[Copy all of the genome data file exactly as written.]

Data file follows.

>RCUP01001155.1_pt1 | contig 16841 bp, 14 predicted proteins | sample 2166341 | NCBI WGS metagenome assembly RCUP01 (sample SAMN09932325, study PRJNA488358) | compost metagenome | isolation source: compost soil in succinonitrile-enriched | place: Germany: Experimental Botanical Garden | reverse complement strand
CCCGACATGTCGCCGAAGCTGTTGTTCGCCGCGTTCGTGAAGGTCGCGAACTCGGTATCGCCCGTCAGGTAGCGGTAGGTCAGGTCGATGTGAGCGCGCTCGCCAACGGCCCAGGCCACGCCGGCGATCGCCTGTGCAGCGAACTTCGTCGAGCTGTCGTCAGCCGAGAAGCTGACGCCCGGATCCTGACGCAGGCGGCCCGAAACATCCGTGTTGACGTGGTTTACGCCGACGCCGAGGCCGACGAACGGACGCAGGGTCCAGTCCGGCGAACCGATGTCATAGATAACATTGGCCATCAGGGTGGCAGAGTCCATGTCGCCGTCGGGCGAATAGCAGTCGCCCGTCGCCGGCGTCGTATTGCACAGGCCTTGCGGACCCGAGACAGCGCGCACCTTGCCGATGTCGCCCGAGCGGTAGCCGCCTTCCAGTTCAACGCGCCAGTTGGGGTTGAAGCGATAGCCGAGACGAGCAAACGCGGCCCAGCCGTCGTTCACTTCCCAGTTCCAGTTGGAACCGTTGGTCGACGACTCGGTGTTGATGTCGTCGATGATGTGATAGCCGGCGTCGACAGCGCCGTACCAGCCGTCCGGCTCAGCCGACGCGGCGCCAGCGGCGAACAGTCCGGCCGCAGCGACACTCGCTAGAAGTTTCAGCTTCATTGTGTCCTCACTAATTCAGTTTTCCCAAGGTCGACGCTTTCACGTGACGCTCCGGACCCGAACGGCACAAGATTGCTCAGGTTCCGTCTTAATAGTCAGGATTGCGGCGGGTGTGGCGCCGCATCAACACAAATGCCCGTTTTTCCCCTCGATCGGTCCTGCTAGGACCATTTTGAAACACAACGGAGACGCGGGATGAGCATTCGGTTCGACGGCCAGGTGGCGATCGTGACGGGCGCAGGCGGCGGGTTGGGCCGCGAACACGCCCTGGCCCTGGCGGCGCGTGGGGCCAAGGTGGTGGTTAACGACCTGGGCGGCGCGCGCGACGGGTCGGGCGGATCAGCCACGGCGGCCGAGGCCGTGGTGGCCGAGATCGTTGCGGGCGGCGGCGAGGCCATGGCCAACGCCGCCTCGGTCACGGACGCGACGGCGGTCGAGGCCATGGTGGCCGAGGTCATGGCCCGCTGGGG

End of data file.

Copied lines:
>RCUP01001155.1_pt1 | contig 16841 bp, 14 predicted proteins | sample 2166341 | NCBI WGS metagenome assembly RCUP01 (sample SAMN09932325, study PRJNA488358) | compost metagenome | isolation source: compost soil in succinonitrile-enriched | place: Germany: Experimental Botanical Garden | reverse complement strand
CCCGACATGTCGCCGAAGCTGTTGTTCGCCGCGTTCGTGAAGGTCGCGAACTCGGTATCGCCCGTCAGGTAGCGGTAGGTCAGGTCGATGTGAGCGCGCTCGCCAACGGCCCAGGCCACGCCGGCGATCGCCTGTGCAGCGAACTTCGTCGAGCTGTCGTCAGCCGAGAAGCTGACGCCCGGATCCTGACGCAGGCGGCCCGAAACATCCGTGTTGACGTGGTTTACGCCGACGCCGAGGCCGACGAACGGACGCAGGGTCCAGTCCGGCGAACCGATGTCATAGATAACATTGGCCATCAGGGTGGCAGAGTCCATGTCGCCGTCGGGCGAATAGCAGTCGCCCGTCGCCGGCGTCGTATTGCACAGGCCTTGCGGACCCGAGACAGCGCGCACCTTGCCGATGTCGCCCGAGCGGTAGCCGCCTTCCAGTTCAACGCGCCAGTTGGGGTTGAAGCGATAGCCGAGACGAGCAAACGCGGCCCAGCCGTCGTTCACTTCCCAGTTCCAGTTGGAACCGTTGGTCGACGACTCGGTGTTGATGTCGTCGATGATGTGATAGCCGGCGTCGACAGCGCCGTACCAGCCGTCCGGCTCAGCCGACGCGGCGCCAGCGGCGAACAGTCCGGCCGCAGCGACACTCGCTAGAAGTTTCAGCTTCATTGTGTCCTCACTAATTCAGTTTTCCCAAGGTCGACGCTTTCACGTGACGCTCCGGACCCGAACGGCACAAGATTGCTCAGGTTCCGTCTTAATAGTCAGGATTGCGGCGGGTGTGGCGCCGCATCAACACAAATGCCCGTTTTTCCCCTCGATCGGTCCTGCTAGGACCATTTTGAAACACAACGGAGACGCGGGATGAGCATTCGGTTCGACGGCCAGGTGGCGATCGTGACGGGCGCAGGCGGCGGGTTGGGCCGCGAACACGCCCTGGCCCTGGCGGCGCGTGGGGCCAAGGTGGTGGTTAACGACCTGGGCGGCGCGCGCGACGGGTCGGGCGGATCAGCCACGGCGGCCGAGGCCGTGGTGGCCGAGATCGTTGCGGGCGGCGGCGAGGCCATGGCCAACGCCGCCTCGGTCACGGACGCGACGGCGGTCGAGGCCATGGTGGCCGAGGTCATGGCCCGCTGGGG